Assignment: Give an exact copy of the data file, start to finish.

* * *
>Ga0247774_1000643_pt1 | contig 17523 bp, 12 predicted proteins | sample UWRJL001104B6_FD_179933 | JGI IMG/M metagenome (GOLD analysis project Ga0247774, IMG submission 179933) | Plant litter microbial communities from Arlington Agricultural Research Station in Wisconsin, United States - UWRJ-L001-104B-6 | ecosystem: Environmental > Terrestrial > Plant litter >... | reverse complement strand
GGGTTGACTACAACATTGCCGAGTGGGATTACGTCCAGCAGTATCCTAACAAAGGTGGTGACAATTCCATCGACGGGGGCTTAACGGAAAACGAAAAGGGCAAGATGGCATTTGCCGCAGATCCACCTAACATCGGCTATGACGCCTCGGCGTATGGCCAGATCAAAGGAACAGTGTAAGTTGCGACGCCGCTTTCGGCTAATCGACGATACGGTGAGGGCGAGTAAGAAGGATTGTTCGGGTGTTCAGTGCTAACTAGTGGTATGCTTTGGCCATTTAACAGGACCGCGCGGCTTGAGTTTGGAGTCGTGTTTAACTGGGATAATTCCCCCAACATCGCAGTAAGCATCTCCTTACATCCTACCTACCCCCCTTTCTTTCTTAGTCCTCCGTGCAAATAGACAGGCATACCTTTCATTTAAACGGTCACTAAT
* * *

>Ga0247774_1000643_pt1 | contig 17523 bp, 12 predicted proteins | sample UWRJL001104B6_FD_179933 | JGI IMG/M metagenome (GOLD analysis project Ga0247774, IMG submission 179933) | Plant litter microbial communities from Arlington Agricultural Research Station in Wisconsin, United States - UWRJ-L001-104B-6 | ecosystem: Environmental > Terrestrial > Plant litter >... | reverse complement strand
GGGTTGACTACAACATTGCCGAGTGGGATTACGTCCAGCAGTATCCTAACAAAGGTGGTGACAATTCCATCGACGGGGGCTTAACGGAAAACGAAAAGGGCAAGATGGCATTTGCCGCAGATCCACCTAACATCGGCTATGACGCCTCGGCGTATGGCCAGATCAAAGGAACAGTGTAAGTTGCGACGCCGCTTTCGGCTAATCGACGATACGGTGAGGGCGAGTAAGAAGGATTGTTCGGGTGTTCAGTGCTAACTAGTGGTATGCTTTGGCCATTTAACAGGACCGCGCGGCTTGAGTTTGGAGTCGTGTTTAACTGGGATAATTCCCCCAACATCGCAGTAAGCATCTCCTTACATCCTACCTACCCCCCTTTCTTTCTTAGTCCTCCGTGCAAATAGACAGGCATACCTTTCATTTAAACGGTCACTAAT